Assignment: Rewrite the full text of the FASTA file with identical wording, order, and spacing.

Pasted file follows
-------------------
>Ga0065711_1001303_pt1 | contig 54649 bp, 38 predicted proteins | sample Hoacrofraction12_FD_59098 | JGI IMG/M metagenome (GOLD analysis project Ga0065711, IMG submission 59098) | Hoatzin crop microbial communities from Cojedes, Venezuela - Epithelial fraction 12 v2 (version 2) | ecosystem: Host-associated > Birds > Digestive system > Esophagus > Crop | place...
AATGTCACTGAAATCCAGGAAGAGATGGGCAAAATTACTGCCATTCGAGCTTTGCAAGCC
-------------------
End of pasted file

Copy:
>Ga0065711_1001303_pt1 | contig 54649 bp, 38 predicted proteins | sample Hoacrofraction12_FD_59098 | JGI IMG/M metagenome (GOLD analysis project Ga0065711, IMG submission 59098) | Hoatzin crop microbial communities from Cojedes, Venezuela - Epithelial fraction 12 v2 (version 2) | ecosystem: Host-associated > Birds > Digestive system > Esophagus > Crop | place...
AATGTCACTGAAATCCAGGAAGAGATGGGCAAAATTACTGCCATTCGAGCTTTGCAAGCC